Which Joe gave his name to ‘sloppy joes’? We look at five interesting sandwiches and their lexical origins.
A toxic colourless oily liquid made synthetically and used as an anti-knock agent in leaded petrol.
- ‘Organic lead compounds include tetramethyl and tetraethyl lead, which were heavily used as a gasoline additive, but this use has been drastically reduced in the US beginning in the late 1970s.’
- ‘When added to gasoline in minute amounts, tetraethyl lead prevents engine knock and increases the gasoline's octane rating.’
- ‘For most of the twentieth century, metallic sodium was heated with lead to form an alloy as the first step in the production of tetraethyl lead, an antiknock gasoline additive.’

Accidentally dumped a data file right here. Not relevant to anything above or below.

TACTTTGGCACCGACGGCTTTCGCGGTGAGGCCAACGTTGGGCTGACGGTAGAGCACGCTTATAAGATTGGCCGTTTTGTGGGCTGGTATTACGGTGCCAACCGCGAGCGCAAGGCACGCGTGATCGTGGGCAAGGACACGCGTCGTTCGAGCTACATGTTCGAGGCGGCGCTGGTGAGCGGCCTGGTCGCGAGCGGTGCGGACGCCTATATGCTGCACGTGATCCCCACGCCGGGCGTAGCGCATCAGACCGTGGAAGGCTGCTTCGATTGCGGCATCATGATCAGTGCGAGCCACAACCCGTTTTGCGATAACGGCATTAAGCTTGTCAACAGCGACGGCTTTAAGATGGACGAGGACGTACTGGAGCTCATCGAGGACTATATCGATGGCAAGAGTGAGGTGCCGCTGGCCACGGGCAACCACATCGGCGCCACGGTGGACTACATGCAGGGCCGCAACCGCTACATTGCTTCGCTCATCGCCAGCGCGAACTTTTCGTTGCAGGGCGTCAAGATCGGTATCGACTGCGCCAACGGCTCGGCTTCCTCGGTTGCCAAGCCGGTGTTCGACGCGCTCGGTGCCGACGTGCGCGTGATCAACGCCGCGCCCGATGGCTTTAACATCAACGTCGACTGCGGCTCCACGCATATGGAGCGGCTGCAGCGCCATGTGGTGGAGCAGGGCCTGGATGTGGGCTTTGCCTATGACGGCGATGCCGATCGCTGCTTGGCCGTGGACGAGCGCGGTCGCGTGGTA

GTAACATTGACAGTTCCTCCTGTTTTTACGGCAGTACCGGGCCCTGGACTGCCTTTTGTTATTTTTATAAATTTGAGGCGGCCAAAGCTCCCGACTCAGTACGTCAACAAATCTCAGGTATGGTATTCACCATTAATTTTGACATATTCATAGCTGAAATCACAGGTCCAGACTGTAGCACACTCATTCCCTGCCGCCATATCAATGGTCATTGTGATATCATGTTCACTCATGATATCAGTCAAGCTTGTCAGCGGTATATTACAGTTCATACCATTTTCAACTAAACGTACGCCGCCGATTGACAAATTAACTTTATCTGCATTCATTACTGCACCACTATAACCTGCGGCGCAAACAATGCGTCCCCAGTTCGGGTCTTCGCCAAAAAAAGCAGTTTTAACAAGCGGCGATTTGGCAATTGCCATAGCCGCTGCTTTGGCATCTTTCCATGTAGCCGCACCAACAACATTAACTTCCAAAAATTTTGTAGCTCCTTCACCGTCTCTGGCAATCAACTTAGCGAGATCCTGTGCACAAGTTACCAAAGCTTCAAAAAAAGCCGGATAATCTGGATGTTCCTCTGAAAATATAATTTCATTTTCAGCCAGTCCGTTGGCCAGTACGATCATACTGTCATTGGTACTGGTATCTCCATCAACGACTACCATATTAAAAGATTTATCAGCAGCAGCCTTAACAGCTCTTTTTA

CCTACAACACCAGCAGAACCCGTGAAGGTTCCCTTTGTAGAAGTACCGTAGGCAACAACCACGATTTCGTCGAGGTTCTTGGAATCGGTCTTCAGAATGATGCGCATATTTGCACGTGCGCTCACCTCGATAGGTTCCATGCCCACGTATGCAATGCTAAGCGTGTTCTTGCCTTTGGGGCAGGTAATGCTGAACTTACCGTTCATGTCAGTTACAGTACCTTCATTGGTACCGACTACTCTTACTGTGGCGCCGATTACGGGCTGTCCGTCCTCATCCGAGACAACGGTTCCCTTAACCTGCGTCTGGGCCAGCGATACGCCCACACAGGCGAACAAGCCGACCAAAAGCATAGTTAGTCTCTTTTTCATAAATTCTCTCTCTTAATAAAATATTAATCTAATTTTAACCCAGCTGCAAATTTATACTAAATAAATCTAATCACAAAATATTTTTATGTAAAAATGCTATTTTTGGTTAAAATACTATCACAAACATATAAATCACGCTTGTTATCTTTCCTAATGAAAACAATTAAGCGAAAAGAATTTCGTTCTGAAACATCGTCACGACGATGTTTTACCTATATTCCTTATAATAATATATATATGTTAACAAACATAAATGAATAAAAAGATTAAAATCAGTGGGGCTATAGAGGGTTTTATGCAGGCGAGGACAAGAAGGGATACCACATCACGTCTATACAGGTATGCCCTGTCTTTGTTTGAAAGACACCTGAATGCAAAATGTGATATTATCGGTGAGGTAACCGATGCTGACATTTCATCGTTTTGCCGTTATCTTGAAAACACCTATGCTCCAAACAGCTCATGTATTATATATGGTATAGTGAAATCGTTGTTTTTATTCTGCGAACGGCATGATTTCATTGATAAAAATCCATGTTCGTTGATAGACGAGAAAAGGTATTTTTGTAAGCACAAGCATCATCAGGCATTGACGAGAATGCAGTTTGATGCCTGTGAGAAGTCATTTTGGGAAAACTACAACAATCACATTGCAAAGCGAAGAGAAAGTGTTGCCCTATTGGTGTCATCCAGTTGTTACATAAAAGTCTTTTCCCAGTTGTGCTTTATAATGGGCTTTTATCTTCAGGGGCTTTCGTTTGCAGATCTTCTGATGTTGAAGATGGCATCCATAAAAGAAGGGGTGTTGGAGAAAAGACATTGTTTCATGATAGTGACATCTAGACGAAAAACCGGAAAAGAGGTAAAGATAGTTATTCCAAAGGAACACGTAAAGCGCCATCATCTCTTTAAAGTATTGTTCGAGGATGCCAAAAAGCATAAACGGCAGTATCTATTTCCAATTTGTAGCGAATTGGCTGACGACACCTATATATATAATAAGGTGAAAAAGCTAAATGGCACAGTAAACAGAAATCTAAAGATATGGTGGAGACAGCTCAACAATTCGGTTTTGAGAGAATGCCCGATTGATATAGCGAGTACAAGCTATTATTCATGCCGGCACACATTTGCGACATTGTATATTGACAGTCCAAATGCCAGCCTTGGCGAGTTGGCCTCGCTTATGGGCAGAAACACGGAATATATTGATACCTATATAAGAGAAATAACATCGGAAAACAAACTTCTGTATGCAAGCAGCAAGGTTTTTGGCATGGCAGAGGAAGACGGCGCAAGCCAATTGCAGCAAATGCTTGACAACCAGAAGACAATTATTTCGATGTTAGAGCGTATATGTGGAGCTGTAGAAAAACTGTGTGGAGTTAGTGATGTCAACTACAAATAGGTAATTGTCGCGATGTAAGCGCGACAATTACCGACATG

- ‘In fact, tetraethyl lead in unleaded gasoline is replaced with a mixture (with antistroke properties) of benzene and its homologues (despite the fact that benzene does not exceed 1% in unleaded gasoline).’
- ‘The advantage of tetraethyl lead was that it allowed auto manufacturers to use lower quality materials in the production of engines.’
We take a look at several popular, though confusing, punctuation marks.
From Afghanistan to Zimbabwe, discover surprising and intriguing language facts from around the globe.
The definitions of ‘buddy’ and ‘bro’ in the OED have recently been revised. We explore their history and increase in popularity.